My brother once told me a story about a broken dog. He swears it’s true. It could be, but it’s probably not.
This is how he tells it, every party and every quiet night we have:
He was walking home from his part-time bartending gig. Why he was walking, who knows. Maybe the bus was late. Maybe he didn’t have enough money for a taxi. Anyway, he started to walk home. That particular night, it was real cold. Big wind chill. Black ice, frozen power lines and sewer pipes, the works. He can barely light his cigarette. Of course he forgets his gloves. That’s my brother for you.
So anyway, he swears he’s getting frostbite and he ducks into a greasy spoon and gets some coffee. It’s three in the morning and he’s drinking stale Folgers and he swears it’s a New York thing. It’s an anywhere thing. We grew up in Bucks County, Pennsylvania our whole lives and now he thinks he’s Paul Auster or something. So who knows, it could be true.
On his second cup of coffee, he flirts with the waitress. Black hair, big tits, some actress for a soap, he thinks. My brother lies. I mean, he can barely pour beer. She denies his advances, but warns him to be careful and stay warm out there. He’s confused by her caution but pissed off by her tone, so he goes back into the winter, annoyed and head full of dreams. I’ve seen his dreams, plenty of them. They aren’t worth shit.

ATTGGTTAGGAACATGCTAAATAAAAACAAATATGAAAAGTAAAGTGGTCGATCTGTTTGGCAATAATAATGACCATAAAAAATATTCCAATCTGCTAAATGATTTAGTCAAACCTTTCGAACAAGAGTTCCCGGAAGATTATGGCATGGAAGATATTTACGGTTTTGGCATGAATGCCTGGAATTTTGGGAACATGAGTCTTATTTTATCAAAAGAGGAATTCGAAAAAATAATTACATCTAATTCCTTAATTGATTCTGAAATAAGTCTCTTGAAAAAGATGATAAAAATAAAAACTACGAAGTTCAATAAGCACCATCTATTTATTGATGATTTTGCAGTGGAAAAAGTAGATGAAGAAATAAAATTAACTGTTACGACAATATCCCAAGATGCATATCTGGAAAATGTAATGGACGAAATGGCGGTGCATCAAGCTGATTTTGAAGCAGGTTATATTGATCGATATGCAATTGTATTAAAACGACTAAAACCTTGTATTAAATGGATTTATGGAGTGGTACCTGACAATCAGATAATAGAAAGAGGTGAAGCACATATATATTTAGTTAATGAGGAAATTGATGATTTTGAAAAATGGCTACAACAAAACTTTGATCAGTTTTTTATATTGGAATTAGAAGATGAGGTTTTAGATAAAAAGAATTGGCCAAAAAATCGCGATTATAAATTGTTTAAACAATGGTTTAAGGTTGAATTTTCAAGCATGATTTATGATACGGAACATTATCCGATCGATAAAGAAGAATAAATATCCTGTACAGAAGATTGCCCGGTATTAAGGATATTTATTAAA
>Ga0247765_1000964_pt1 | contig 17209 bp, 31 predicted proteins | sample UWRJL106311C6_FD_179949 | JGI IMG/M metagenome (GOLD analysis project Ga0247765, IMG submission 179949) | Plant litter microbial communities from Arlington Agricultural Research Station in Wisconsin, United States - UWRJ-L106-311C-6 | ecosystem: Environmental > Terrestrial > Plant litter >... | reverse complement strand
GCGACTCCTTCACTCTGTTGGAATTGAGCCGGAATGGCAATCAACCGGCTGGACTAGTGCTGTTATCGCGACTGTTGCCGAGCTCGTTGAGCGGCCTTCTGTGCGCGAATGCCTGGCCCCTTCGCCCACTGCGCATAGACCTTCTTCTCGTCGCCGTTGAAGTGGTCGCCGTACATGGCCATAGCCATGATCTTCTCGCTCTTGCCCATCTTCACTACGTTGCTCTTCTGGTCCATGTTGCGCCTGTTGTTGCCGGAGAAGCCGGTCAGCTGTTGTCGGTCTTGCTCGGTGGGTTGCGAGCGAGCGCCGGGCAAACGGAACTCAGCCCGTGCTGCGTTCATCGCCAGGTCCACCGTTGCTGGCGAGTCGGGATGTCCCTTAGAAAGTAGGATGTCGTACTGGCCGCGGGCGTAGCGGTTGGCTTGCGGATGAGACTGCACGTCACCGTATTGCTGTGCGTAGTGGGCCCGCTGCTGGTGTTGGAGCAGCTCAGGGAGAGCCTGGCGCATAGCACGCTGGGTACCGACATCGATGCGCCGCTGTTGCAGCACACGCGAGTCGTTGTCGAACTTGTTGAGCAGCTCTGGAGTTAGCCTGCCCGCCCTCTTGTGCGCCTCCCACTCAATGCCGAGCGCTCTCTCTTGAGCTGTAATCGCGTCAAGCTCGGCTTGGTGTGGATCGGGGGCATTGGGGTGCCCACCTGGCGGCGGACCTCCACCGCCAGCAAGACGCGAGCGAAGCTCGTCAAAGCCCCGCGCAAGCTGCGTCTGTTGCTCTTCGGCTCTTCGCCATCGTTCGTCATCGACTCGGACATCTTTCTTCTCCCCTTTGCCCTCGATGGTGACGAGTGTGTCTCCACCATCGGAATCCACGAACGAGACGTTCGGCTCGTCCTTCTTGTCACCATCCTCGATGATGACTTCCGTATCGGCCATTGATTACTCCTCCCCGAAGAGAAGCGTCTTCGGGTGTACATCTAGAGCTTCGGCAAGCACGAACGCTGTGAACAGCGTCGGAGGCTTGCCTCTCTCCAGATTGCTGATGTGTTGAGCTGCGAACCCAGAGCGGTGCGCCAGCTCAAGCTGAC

Anyway, a few blocks later, he hears this sound. He claims he’s heard nothing like it before. Which is a lie. I told you he was a liar. But he lives in New York, he kinda has to, I think. Normally he swears he would walk right past any kind of noise. The city makes all kinds of moans and burps; he tunes them out. But this one didn’t sound good. It’s coming from an alley. No other souls around. He grips the knife he keeps in his jacket and goes towards the sound.
This part, who knows. Could be fiction. Could be something else. Most of our life is fiction anyway. We make up shit so people like us better. It’s survival.
He goes into the alley like he’s some big tough hero. The noise, he claims, is ringing. It has a keen to it. Loud and hard. A high-pitched wail that is so vibrant it’s sticking to everything, even the air. Nothing else is in the night around him is carrying that type of weight, not now, not ever. He’s never heard a thing like this, remember. He makes sure to stress the word “remember.” Even all those dark voices that surround him in the bar, day in and day out. No, he says during every retelling of this. Nothing like this. Believe me, says my brother the liar from the big cold lousy city.
He gets to the source of the noise and the wind is howling. The knife feels rubbery in his clammy hand. The noise is coming from under these ripped garbage bags. He’s worried. Of all damn things, he’s worried. Not scared or nervous or on defense. Worried. What did he think, the love of his life was under there or something? If they were, why would they let him go? Why would he let them go? Don’t interrupt, he said during the first telling of this story. There’s a moral. Don’t blur it, you idiot. Don’t ruin anything for once in your life. I ruin a lot, but not like him. I’ve never met a bartender who can’t tell or listen to anyone’s fucking story.